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Me and my arm are going places!

By Katie Lovd

Here's to adapting my way through life one goal at a time.

After my 3rd clavicle fracture failed to heal during a year of trying it was decided (after having to prove to the Orthopaedic registrar it was indeed still broken) I would have it plated. Roll on to July 2020, surgery went as well as it could have done. Due to the disfigured nature of the bone the plate it was tricky to fix but other than that (and the fact I couldn’t pee) all was good.

Move on a couple of days and I noticed my arm was becoming more painful with pins and needles all the way down into my fingers with lack of sensation in my thumb and first finger. Not only this I lost my pulse and circulation if I raised my arm above 90 degrees.

This is when I was super luckily referred to a leading consultant vascular surgeon and wizard! After a quick once over it was likely that one of the screws holding the plate was squishing my subclavian artery. Round 2 surgery to remove the screw turned into the whole plate being removed after some sinister fluid seeped out. Osteomyelitis (bone infection) meaning a 1 night stay turned into a week followed by 6 weeks of IV antibiotics via a PICC line at home.

During the 6 weeks at home, I developed a fever and pain in my abdomen. My nurse

recommended a trip to A&E due to my history of recurring infections elsewhere. I was swiftly sent home to rest. Fast forward to the next day, my temperature rose to 41 degrees, I had mottled ski, severe pain and uncontrollable shivering – luckily, thanks to the swift action of nurse, sepsis was caught early.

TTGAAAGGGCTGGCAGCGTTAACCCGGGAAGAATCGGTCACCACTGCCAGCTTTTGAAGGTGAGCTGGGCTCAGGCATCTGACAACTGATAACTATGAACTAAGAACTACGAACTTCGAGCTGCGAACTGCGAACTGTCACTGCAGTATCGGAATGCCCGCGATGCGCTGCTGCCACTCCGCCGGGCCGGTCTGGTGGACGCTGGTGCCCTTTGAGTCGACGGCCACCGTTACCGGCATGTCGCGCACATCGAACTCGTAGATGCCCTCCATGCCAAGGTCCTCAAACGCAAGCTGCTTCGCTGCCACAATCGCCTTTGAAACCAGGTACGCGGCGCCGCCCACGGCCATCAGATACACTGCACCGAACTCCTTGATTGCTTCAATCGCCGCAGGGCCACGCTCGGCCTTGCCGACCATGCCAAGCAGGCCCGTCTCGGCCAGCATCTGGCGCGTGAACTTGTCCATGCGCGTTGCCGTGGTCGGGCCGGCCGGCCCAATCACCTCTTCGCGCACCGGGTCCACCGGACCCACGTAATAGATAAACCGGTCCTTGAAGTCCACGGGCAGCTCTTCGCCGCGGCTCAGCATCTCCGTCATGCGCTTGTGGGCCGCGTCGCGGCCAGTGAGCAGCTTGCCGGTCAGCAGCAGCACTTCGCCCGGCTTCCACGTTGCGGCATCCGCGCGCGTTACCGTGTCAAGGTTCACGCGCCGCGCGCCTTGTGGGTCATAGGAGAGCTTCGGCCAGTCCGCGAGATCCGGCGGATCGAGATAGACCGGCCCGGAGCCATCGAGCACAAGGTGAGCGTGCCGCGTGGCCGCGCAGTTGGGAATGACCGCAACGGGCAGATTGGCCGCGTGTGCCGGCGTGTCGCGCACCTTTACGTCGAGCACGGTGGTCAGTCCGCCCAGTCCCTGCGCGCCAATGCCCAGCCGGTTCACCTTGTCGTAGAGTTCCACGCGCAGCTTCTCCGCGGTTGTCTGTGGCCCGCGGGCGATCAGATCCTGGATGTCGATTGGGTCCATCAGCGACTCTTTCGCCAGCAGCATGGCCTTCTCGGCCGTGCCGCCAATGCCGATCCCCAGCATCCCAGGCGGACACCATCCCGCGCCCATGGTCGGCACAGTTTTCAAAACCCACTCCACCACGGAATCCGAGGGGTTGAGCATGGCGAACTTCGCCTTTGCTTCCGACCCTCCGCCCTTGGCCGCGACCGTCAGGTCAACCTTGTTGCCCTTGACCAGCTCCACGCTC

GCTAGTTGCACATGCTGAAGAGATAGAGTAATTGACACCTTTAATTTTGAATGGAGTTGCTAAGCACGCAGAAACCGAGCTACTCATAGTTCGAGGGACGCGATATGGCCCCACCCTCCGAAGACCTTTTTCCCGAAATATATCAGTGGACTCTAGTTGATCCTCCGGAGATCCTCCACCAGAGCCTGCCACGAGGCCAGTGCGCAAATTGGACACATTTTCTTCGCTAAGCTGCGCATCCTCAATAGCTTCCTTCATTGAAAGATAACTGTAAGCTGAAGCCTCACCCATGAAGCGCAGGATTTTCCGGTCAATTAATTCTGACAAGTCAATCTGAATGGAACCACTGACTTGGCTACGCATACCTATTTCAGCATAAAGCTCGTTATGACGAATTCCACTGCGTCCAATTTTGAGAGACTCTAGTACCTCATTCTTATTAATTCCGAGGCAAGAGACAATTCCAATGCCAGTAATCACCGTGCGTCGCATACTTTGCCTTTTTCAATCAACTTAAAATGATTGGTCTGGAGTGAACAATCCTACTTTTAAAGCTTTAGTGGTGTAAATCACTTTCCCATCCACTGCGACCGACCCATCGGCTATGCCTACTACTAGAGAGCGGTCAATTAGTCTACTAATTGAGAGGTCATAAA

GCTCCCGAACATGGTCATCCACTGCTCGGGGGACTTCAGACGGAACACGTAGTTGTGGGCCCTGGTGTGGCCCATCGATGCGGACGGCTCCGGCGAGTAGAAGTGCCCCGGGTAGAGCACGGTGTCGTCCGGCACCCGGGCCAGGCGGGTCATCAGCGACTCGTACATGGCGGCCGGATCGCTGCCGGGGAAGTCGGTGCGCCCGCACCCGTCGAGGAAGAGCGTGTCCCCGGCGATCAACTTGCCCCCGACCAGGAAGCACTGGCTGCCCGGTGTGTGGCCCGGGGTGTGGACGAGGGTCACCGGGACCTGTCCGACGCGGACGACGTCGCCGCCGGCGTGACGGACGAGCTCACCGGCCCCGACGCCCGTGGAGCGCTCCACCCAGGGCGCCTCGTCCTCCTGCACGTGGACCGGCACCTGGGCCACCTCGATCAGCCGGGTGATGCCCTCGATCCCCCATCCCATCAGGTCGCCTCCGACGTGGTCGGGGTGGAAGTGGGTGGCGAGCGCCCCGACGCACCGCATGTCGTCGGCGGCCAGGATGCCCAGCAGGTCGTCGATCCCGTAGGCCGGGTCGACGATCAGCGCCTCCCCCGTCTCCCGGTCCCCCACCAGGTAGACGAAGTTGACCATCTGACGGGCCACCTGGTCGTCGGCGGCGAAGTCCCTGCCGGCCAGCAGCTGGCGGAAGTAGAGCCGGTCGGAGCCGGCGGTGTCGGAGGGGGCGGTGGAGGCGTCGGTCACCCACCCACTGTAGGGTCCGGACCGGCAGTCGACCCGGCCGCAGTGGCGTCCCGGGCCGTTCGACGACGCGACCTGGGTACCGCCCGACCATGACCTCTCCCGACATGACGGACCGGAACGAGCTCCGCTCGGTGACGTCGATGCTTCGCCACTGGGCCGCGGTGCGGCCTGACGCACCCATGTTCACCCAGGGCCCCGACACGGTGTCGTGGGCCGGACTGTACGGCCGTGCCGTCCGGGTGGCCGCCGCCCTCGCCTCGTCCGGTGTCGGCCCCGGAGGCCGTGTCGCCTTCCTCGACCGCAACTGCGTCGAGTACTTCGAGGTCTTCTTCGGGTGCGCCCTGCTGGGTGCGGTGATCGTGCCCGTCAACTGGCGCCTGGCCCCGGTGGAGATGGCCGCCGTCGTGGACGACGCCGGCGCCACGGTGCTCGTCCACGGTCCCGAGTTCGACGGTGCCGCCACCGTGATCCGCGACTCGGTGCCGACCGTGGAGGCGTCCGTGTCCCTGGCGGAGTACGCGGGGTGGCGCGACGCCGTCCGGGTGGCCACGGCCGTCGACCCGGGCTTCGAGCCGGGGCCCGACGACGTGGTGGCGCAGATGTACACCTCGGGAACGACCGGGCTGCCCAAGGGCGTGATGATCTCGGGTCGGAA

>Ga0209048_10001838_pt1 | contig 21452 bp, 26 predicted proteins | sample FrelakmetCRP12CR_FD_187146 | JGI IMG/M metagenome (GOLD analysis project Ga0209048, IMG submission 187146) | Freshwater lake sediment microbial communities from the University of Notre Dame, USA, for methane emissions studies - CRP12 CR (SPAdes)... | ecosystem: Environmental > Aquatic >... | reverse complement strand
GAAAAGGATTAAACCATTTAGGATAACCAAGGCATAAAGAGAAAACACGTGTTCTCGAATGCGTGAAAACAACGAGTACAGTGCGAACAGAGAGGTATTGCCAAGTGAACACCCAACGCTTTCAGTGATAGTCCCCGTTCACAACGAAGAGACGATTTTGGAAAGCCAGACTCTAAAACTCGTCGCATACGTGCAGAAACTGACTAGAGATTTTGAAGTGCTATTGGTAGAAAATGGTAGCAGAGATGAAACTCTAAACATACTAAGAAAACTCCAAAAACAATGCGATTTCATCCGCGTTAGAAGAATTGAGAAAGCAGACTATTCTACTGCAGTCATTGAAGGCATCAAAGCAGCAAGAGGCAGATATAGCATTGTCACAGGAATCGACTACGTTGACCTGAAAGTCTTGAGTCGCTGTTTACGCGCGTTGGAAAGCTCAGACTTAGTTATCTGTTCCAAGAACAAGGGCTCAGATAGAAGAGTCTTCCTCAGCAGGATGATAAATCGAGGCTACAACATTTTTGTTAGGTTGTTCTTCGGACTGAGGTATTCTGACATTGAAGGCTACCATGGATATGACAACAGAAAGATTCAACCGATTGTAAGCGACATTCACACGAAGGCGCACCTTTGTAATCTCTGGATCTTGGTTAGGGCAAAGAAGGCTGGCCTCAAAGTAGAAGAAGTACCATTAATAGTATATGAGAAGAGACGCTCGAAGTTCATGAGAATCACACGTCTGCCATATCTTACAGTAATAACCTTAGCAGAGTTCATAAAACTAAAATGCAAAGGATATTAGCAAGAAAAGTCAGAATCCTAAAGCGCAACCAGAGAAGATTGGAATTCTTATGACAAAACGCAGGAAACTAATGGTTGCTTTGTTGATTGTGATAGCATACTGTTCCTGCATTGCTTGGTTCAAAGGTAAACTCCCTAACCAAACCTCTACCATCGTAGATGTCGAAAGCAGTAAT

Unfortunately it wasn’t long before my clavicle decided to become two yet again after a swim sent it snapping back to reality – good news it broke in a stunning area known as Stuølagil Canyon in Iceland , bad news we had to drive off road pretty much the whole way back to England.

My ongoing symptoms and the new fracture needed to be fixed , all hail round 3 of surgery to fix clavicle with a double interlocking plate and a massive clear out in the hope of decompressing my vessels, nerves and artery. Although this had helped it didn’t help enough and it was decided after a long serious talk within the surgical team that a first rib-resection was the way forward to give me the best chance of normality without pain and risk of developing blood clots.

Its been a year since the major surgery to remove my first rib and I cannot thank my surgeon enough throughout this rollercoaster, not only did he do his ultimate best for me, he gathered the best of all the surgeons to put me back together and above all, he has worked tirelessly to make sure I have been looked after throughout my other illness journey. I wish I could have him as my GP, consultant and surgeon. He is honestly that good!

Although my arm will never be perfect, I know my surgeon and his team did everything in there power to help and I am totally ok with that.

Thoracic outlet syndrome is a term that refers to 3 related syndromes involving compression of the nerves, arteries and veins in the lower neck and upper chest area. Symptoms vary depending on the type you have – Neurogenic, Vascular or Arterial. I have N-TOS and v-TOS causing pain, weakness, swelling and numbness in my left arm and neck which has affected the way I ride my bike and impacts daily activities. I will have good days and bad days and I have had to adapt to the way I train and ride my bikes and work out what helps my arm and what makes it worse. It can be frustrating, painful and a complete nightmare but it has also given me a new sense of self application and pride.

I am hoping to race in the British paracycling next year and aim to raise awareness within other disciplines of the sport. I also hope to inspire others with chronic illnesses and injuries to always follow your happiness, even if the route is a bit drunk.


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